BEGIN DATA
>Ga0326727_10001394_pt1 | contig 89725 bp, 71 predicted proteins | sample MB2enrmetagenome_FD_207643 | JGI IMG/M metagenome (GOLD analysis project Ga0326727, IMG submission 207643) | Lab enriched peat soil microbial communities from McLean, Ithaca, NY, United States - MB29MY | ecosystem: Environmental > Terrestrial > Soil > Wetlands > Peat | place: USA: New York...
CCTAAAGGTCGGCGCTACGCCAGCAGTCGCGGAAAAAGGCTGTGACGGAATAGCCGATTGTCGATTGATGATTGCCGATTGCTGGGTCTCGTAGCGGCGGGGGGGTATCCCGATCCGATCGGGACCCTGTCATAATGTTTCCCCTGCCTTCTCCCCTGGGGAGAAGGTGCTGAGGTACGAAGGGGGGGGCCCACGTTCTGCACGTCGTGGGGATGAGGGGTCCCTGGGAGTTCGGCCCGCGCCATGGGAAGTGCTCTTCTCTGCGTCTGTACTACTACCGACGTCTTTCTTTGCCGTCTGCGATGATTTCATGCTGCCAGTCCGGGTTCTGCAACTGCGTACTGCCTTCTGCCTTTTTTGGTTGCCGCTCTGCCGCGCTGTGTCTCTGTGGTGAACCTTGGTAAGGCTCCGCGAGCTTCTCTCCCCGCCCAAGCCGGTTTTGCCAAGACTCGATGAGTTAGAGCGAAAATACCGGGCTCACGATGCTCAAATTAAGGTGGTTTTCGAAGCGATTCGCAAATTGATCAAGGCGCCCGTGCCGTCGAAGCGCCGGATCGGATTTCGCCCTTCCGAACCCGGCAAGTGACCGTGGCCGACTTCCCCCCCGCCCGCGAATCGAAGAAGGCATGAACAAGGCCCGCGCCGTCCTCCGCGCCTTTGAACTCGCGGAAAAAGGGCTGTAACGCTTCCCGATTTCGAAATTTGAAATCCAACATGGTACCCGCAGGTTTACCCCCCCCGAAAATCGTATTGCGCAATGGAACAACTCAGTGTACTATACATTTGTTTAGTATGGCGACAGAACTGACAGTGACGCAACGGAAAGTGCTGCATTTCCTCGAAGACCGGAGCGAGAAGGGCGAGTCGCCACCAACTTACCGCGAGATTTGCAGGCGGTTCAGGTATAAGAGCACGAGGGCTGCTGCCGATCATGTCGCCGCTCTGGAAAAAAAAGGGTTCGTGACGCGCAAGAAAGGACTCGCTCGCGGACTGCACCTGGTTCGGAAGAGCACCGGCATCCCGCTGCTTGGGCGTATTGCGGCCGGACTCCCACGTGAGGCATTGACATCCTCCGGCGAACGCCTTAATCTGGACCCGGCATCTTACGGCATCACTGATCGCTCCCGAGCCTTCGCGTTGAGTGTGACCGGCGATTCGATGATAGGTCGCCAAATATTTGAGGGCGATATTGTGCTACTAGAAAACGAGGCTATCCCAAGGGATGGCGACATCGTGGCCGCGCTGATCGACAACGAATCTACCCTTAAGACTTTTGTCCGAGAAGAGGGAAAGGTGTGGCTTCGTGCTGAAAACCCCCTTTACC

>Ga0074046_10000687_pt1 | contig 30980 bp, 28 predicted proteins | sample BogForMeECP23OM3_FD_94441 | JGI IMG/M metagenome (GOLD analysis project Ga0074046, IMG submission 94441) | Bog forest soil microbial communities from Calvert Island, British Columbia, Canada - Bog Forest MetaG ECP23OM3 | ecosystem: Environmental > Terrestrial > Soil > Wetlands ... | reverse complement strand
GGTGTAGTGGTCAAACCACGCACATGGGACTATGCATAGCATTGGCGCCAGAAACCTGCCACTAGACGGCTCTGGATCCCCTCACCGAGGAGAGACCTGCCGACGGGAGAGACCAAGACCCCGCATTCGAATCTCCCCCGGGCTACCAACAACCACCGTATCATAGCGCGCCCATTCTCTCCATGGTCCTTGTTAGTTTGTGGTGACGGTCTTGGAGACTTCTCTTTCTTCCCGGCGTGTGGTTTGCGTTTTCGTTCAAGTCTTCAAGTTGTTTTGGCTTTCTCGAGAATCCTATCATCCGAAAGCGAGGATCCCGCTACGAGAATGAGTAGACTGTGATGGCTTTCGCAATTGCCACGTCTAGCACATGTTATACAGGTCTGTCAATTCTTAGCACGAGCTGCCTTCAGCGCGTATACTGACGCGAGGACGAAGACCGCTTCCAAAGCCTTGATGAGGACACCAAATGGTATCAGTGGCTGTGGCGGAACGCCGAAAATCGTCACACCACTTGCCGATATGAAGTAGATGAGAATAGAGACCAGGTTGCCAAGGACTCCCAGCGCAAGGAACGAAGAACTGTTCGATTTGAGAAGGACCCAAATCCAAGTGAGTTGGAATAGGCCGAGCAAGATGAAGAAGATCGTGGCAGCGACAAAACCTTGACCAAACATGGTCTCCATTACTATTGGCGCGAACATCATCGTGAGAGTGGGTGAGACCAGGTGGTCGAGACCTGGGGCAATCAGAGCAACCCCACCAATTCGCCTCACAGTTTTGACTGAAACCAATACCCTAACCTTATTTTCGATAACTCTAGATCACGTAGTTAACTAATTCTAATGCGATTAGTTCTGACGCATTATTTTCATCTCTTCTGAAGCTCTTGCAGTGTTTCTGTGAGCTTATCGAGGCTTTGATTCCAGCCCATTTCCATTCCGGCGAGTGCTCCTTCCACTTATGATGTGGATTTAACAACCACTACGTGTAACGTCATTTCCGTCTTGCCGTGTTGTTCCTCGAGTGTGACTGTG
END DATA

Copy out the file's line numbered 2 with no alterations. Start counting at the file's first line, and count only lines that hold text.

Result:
CCTAAAGGTCGGCGCTACGCCAGCAGTCGCGGAAAAAGGCTGTGACGGAATAGCCGATTGTCGATTGATGATTGCCGATTGCTGGGTCTCGTAGCGGCGGGGGGGTATCCCGATCCGATCGGGACCCTGTCATAATGTTTCCCCTGCCTTCTCCCCTGGGGAGAAGGTGCTGAGGTACGAAGGGGGGGGCCCACGTTCTGCACGTCGTGGGGATGAGGGGTCCCTGGGAGTTCGGCCCGCGCCATGGGAAGTGCTCTTCTCTGCGTCTGTACTACTACCGACGTCTTTCTTTGCCGTCTGCGATGATTTCATGCTGCCAGTCCGGGTTCTGCAACTGCGTACTGCCTTCTGCCTTTTTTGGTTGCCGCTCTGCCGCGCTGTGTCTCTGTGGTGAACCTTGGTAAGGCTCCGCGAGCTTCTCTCCCCGCCCAAGCCGGTTTTGCCAAGACTCGATGAGTTAGAGCGAAAATACCGGGCTCACGATGCTCAAATTAAGGTGGTTTTCGAAGCGATTCGCAAATTGATCAAGGCGCCCGTGCCGTCGAAGCGCCGGATCGGATTTCGCCCTTCCGAACCCGGCAAGTGACCGTGGCCGACTTCCCCCCCGCCCGCGAATCGAAGAAGGCATGAACAAGGCCCGCGCCGTCCTCCGCGCCTTTGAACTCGCGGAAAAAGGGCTGTAACGCTTCCCGATTTCGAAATTTGAAATCCAACATGGTACCCGCAGGTTTACCCCCCCCGAAAATCGTATTGCGCAATGGAACAACTCAGTGTACTATACATTTGTTTAGTATGGCGACAGAACTGACAGTGACGCAACGGAAAGTGCTGCATTTCCTCGAAGACCGGAGCGAGAAGGGCGAGTCGCCACCAACTTACCGCGAGATTTGCAGGCGGTTCAGGTATAAGAGCACGAGGGCTGCTGCCGATCATGTCGCCGCTCTGGAAAAAAAAGGGTTCGTGACGCGCAAGAAAGGACTCGCTCGCGGACTGCACCTGGTTCGGAAGAGCACCGGCATCCCGCTGCTTGGGCGTATTGCGGCCGGACTCCCACGTGAGGCATTGACATCCTCCGGCGAACGCCTTAATCTGGACCCGGCATCTTACGGCATCACTGATCGCTCCCGAGCCTTCGCGTTGAGTGTGACCGGCGATTCGATGATAGGTCGCCAAATATTTGAGGGCGATATTGTGCTACTAGAAAACGAGGCTATCCCAAGGGATGGCGACATCGTGGCCGCGCTGATCGACAACGAATCTACCCTTAAGACTTTTGTCCGAGAAGAGGGAAAGGTGTGGCTTCGTGCTGAAAACCCCCTTTACC